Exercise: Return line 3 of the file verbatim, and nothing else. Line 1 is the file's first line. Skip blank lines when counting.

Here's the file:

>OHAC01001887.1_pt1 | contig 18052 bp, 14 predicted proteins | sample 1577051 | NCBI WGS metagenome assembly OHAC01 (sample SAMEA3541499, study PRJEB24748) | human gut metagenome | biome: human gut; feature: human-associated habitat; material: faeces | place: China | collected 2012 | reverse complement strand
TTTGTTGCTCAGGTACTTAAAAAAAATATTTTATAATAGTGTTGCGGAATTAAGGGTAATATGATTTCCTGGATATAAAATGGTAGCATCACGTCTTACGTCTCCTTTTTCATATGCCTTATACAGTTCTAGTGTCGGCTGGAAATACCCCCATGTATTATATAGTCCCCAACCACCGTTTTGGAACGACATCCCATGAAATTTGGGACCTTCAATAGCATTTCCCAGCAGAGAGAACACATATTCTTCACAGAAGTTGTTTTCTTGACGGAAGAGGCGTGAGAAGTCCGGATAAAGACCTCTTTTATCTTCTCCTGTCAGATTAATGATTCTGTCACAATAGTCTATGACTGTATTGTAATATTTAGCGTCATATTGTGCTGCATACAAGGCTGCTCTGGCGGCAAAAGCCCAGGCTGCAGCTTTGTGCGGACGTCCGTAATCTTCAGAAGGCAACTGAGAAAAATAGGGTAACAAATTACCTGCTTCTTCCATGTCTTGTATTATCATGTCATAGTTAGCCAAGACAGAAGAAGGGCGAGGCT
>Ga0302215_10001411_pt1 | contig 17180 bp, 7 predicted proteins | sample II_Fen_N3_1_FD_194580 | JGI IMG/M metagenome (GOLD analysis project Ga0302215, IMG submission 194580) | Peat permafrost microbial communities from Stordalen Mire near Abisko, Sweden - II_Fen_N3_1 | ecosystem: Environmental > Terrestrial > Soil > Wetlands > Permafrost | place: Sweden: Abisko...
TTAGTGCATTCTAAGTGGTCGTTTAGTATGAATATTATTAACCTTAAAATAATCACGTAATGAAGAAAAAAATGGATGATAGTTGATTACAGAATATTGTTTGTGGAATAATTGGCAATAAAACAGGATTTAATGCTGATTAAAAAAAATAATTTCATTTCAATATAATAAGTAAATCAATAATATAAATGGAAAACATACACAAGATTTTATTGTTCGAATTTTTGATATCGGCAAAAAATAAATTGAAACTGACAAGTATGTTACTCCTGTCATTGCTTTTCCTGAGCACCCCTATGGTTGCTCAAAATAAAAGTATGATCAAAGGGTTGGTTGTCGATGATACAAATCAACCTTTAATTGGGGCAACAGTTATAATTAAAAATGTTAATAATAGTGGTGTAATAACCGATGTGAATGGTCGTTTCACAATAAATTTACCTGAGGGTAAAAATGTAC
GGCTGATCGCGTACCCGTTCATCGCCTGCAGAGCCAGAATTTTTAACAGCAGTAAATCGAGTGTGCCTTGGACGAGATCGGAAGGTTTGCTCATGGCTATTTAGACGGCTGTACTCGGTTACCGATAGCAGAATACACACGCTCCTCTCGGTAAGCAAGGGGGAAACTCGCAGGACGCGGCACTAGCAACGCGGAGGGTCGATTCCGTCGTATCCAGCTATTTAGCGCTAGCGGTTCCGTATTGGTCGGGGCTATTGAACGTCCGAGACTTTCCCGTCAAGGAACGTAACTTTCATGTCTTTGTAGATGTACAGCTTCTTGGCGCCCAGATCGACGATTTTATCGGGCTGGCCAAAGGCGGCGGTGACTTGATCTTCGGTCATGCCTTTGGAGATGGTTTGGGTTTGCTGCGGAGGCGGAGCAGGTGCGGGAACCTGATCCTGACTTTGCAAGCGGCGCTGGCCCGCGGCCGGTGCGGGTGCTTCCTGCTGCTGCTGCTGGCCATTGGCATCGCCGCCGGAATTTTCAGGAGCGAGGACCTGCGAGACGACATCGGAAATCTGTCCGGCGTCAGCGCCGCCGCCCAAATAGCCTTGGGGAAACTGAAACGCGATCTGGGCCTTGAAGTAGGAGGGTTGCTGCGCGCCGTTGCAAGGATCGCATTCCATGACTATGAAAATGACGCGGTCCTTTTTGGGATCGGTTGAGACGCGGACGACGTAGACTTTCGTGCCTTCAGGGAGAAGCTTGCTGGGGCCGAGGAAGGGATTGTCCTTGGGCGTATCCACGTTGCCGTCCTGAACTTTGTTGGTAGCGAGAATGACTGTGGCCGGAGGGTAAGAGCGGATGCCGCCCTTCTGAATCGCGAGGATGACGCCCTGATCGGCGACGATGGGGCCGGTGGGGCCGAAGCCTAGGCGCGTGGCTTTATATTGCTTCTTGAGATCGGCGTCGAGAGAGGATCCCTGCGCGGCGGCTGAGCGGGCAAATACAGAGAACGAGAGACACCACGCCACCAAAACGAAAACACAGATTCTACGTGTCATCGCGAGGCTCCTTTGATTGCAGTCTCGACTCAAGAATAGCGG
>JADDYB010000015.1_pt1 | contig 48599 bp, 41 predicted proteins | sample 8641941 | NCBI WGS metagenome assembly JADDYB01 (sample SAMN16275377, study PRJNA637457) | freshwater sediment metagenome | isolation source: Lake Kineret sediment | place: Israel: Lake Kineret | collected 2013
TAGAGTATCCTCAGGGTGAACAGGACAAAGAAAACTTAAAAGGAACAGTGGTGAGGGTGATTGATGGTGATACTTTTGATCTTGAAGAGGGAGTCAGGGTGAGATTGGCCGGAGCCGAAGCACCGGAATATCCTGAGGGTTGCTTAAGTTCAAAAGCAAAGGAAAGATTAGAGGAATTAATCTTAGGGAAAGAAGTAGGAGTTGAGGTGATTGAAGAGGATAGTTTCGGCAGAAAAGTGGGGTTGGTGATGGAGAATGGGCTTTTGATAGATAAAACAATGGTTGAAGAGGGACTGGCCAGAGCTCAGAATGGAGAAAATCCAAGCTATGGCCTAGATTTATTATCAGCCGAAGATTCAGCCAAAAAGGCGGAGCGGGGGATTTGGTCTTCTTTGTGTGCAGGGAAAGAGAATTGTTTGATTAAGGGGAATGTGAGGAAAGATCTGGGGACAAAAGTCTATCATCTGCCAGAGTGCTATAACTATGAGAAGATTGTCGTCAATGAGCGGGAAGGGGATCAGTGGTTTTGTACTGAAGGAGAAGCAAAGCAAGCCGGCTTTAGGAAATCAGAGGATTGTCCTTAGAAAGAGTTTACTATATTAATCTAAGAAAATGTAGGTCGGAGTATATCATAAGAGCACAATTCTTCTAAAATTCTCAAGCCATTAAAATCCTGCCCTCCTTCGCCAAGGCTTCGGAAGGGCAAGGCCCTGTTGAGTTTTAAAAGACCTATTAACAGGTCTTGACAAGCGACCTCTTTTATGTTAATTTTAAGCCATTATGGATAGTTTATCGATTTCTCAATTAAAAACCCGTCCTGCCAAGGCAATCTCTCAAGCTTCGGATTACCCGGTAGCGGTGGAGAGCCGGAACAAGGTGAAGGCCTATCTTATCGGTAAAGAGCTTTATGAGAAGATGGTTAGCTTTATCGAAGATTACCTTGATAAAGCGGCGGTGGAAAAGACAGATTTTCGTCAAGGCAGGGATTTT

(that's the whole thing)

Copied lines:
>Ga0302215_10001411_pt1 | contig 17180 bp, 7 predicted proteins | sample II_Fen_N3_1_FD_194580 | JGI IMG/M metagenome (GOLD analysis project Ga0302215, IMG submission 194580) | Peat permafrost microbial communities from Stordalen Mire near Abisko, Sweden - II_Fen_N3_1 | ecosystem: Environmental > Terrestrial > Soil > Wetlands > Permafrost | place: Sweden: Abisko...